Serena’s Review: “Torn”

35959724Book: “Torn” by Rowenna Miller

Publishing Info: Orbit, March 2018

Where Did I Get this Book: from the publisher!

Book Description: Sophie is a dressmaker who has managed to open her own shop and lift herself and her brother, Kristos, out of poverty. Her reputation for beautiful ball gowns and discreetly-embroidered charms for luck, love, and protection secures her a commission from the royal family itself — and the commission earns her the attentions of a dashing but entirely unattainable duke.

Meanwhile, Kristos rises to prominence in the growing anti-monarchist movement. Their worlds collide when the revolution’s shadow leader takes him hostage and demands that Sophie place a curse on the queen’s Midwinter costume — or Kristos will die at their hand.

As the proletariat uprising comes to a violent climax, Sophie is torn: between her brother and the community of her birth, and her lover and the life she’s striven to build.

Review: I love to cross-stitch, have loved it for years since I learned to stitch as a little girl. It’s also a handy hobby to support a very unhealthy Netflix binging habit. But it’s also a less common craft nowadays. I have a bunch of friends who knit, a couple of crocheters, but none of my friends embroider. So I was stoked when I saw this book coming this spring from Orbit. A fantasy novel where embroidery IS the magic? I immediately requested a copy and started reading when it arrived (though this then lead to mental confusion: should I READ about embroidery or actually DO my embroidery? Which will be more fun?!?!)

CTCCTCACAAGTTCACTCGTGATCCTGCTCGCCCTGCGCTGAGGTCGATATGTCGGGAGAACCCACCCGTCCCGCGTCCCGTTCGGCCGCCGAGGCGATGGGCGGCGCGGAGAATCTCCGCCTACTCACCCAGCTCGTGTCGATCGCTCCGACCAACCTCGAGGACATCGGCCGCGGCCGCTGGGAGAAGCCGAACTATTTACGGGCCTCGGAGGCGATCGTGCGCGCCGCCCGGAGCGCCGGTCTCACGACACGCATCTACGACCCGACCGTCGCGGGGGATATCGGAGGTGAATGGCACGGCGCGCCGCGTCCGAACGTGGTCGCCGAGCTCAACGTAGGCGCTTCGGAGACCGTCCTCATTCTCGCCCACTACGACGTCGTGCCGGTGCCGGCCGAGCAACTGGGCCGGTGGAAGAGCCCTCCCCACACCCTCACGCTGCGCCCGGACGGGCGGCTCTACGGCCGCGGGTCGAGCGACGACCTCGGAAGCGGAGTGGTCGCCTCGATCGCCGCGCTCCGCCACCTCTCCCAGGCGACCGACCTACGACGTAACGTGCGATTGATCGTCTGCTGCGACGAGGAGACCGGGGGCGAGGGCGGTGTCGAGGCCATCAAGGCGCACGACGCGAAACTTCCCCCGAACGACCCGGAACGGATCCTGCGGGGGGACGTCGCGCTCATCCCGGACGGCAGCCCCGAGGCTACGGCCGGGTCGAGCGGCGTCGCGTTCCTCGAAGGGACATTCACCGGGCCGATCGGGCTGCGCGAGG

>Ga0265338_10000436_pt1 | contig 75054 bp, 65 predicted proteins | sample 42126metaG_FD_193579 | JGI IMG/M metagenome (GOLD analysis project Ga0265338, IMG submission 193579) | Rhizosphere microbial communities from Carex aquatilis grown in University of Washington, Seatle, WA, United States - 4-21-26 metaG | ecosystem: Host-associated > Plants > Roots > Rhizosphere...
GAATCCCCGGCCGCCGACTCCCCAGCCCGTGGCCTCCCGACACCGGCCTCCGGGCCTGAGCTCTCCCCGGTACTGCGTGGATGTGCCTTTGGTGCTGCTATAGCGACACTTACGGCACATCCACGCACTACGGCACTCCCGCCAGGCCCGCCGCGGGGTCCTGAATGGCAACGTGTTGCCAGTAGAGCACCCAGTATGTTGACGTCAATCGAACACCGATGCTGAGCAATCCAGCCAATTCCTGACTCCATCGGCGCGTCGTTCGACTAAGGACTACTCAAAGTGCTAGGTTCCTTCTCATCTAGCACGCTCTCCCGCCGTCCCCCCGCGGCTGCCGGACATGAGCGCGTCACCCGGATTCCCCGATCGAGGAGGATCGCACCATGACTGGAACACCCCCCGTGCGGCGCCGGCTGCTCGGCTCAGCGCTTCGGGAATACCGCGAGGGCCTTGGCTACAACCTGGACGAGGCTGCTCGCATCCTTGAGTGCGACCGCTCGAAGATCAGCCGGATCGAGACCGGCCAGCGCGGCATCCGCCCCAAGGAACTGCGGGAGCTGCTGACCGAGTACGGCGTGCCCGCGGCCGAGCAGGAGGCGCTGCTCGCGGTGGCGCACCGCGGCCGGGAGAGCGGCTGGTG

Sophie is a successful business woman, and in a land that is highly regulated with limited mobility for common folk, she is unique in her quick rise. But she possesses a special skill, the ability to sew charms into her elaborate garments. However, her clientele, the nobility of the city, put her in the awkward position of hovering between the wealthy aristocrats whom she serves and the poorer working class where she was born and still lives. Just as she begins to break into this upper class of clients (maybe even a dress commission for the princess and queen!), things begin to go sideways, starting with her brother, Kristos, who is leading a grassroots revolution. Tensions rise as Kristos and his ilk push against the restrictions of their current lives and Sophie tries to balance her ties to her brother, while also maintaining her relationship with her noble clients. But the situations is untenable, and eventually, something will fall…

I always love unique magic systems. There are far too many that simply say “and then magic!” But here, Miller has brilliantly mixed a subtle sort of magic in with a task that is often brushed aside as menial. It is a clever expansion on the “hedge witch” motif that so often appears in the background of other novels, women with barely understood abilities that they tie to the work of their gender, often in cooking and healing. It’s a clever way of taking a domestic task and imbuing it with power, all while acknowledging the value of the task itself, with or without magical elements. All along, Sophie’s success comes not only from her magical abilities, but from her acumen as a business woman and her sheer skill at constructing and predicting fashion.